Conclusion.


In both films there is an important theme of doing what is right for the future of the human race. The road isn’t easy, but hope must prevail. And such hope cannot be connected to things we can see here and now right before us, but things we have to accept by faith. I find it fascinating that in such a supposedly empirical and logical-obsessed age (and believe me, I'm more obsessed than most with logical coherence) so much storytelling points us back to things that are beyond our capabilities to prove right now. I see this as a wonderful shift, a part of the post-modern mindset that really opens up the possibilities for discussing matters of faith that previously remained lost behind a facade of modernist empiricism which disqualified anything that couldn’t be measured, tested, and categorized. In so many ways, this modernist obsession with empirical data as a prerequisite to belief has robbed many of that first and most important aspect of intellectual and spiritual development: wonder. This shift is a breath of fresh air. It is indicative of a culture that wants to talk about hope, about saving this world. I believe we live in world that longs for some good news.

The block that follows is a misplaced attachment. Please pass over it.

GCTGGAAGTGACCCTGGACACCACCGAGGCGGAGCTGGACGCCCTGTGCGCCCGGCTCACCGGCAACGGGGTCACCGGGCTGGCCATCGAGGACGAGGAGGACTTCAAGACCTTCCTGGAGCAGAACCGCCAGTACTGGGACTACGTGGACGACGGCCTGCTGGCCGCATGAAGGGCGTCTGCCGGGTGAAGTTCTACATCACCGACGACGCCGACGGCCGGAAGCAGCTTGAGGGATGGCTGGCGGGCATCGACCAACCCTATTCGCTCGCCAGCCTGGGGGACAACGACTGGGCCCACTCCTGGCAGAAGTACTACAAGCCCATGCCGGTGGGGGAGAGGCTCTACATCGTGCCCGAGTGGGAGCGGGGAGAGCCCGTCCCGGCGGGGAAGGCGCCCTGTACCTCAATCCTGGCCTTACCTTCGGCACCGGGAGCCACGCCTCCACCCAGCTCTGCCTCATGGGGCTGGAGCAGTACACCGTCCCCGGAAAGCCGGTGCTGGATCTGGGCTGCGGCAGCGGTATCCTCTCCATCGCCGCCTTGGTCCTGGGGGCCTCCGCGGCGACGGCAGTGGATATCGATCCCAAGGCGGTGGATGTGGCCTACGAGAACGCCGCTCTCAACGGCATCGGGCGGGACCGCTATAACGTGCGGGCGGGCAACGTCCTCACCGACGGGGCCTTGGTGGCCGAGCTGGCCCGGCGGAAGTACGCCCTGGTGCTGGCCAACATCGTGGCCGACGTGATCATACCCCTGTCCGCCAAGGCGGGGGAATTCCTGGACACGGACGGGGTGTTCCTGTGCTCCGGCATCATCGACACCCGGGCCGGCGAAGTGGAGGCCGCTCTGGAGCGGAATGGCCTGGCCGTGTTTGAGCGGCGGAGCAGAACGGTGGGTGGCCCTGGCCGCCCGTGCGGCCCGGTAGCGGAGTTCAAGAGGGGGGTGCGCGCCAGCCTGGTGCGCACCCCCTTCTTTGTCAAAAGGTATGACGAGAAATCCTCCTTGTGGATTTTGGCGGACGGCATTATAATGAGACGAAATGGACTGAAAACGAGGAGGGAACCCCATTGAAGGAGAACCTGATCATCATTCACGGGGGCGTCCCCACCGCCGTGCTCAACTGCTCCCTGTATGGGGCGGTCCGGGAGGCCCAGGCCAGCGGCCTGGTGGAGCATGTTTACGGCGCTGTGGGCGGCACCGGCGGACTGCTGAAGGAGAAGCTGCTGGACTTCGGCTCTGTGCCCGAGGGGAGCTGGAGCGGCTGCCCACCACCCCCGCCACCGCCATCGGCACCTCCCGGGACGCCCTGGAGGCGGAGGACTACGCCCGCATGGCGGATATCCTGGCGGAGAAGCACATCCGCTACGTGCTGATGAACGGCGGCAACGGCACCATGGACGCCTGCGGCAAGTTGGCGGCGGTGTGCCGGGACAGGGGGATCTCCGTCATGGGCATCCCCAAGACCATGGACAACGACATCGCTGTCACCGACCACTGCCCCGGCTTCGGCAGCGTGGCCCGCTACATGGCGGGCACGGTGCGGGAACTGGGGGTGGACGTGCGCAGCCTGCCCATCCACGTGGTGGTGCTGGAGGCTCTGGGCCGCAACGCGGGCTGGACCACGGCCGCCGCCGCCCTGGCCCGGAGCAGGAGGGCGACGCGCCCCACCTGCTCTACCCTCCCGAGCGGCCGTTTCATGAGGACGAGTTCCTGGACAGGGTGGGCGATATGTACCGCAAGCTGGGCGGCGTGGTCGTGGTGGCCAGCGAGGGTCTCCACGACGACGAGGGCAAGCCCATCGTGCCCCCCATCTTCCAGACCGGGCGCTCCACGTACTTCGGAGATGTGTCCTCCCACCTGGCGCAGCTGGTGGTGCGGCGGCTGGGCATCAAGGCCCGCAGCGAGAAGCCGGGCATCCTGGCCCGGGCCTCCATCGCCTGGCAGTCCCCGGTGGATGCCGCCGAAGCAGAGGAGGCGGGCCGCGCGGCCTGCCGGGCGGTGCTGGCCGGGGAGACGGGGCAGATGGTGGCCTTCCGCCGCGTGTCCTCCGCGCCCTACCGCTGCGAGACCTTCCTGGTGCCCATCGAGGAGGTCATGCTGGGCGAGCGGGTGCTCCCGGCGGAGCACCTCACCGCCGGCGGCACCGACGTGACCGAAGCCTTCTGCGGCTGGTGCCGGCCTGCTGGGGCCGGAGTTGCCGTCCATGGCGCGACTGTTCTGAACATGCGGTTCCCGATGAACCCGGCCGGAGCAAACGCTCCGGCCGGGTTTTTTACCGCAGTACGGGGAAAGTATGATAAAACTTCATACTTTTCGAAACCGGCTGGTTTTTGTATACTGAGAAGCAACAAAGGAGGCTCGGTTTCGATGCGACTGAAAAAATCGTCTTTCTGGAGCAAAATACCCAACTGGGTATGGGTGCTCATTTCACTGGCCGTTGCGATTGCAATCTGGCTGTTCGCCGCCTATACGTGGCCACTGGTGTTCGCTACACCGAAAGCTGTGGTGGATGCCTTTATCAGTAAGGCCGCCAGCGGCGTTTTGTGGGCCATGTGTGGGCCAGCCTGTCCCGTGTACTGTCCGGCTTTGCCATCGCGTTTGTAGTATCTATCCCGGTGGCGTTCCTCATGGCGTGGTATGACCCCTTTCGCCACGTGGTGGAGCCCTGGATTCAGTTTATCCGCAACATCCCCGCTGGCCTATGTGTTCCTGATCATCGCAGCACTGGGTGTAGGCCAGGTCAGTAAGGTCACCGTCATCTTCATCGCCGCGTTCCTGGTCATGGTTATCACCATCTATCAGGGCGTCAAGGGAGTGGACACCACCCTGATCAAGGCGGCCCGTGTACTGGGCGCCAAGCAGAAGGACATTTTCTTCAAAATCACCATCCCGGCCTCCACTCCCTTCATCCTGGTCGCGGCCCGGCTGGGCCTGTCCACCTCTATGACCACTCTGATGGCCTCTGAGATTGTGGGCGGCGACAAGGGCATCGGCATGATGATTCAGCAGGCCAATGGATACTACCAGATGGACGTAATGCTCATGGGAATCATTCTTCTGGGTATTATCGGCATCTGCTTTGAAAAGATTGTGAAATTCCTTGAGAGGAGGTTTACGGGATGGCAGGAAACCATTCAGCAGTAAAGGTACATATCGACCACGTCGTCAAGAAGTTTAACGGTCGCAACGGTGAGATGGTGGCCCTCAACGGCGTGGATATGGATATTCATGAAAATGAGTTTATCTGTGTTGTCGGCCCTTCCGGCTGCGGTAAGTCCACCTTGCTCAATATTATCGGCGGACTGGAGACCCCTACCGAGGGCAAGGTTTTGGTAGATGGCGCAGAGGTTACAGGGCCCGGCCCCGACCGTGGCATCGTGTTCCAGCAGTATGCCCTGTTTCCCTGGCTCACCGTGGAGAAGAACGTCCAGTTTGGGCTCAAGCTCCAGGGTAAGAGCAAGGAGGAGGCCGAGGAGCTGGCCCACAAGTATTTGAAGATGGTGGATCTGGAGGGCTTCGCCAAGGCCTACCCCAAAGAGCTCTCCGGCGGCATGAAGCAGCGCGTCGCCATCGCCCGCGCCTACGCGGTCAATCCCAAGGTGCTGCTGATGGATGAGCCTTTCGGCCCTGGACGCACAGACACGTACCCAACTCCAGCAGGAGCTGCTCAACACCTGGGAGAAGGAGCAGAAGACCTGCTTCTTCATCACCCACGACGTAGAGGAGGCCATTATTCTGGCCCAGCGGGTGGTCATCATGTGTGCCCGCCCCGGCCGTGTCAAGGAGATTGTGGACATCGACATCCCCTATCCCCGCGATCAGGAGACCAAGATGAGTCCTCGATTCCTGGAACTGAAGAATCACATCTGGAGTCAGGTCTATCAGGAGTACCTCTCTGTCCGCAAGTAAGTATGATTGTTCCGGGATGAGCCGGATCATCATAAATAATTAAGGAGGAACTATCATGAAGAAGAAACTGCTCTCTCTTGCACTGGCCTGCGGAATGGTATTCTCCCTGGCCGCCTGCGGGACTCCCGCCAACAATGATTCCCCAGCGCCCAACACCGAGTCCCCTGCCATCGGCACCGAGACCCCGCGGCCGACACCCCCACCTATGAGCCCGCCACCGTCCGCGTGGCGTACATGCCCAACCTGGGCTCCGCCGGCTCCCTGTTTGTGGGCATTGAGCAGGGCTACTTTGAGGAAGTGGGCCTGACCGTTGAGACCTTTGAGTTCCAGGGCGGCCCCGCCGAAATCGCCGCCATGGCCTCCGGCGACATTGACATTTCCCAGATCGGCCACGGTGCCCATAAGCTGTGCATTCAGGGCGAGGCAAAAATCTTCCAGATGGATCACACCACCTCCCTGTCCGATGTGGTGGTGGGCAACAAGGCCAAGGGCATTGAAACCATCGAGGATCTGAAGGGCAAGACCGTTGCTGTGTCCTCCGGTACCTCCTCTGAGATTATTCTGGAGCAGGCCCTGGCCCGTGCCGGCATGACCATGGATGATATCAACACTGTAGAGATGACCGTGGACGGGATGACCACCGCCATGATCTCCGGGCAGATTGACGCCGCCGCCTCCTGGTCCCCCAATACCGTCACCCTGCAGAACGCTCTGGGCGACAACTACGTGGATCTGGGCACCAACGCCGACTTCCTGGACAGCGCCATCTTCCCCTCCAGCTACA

End Notes:


(1) “A still clearer example of the wrongness of crusade warfare is the case of the atomic bombing of Japan, which had sued for peace before the bombs were used. The bombs were in no sense necessary to win the war but only to make the surrender unconditional, and represented a serious moral defeat to the Western world.” – John Howard Yoder, The Christian Witness to the State (Herald Press, Scottdale, Pennsylvania, 1964) pg 49.


(2) In the process of writing this entry, I watched yet another great example of Japanese Anime dealing with the post-appocaliptic. The films is called Paprika. I'll eventually write about it, since it presents such a great example of the themes Colin McGinn writes about in his book, The Power of Movies.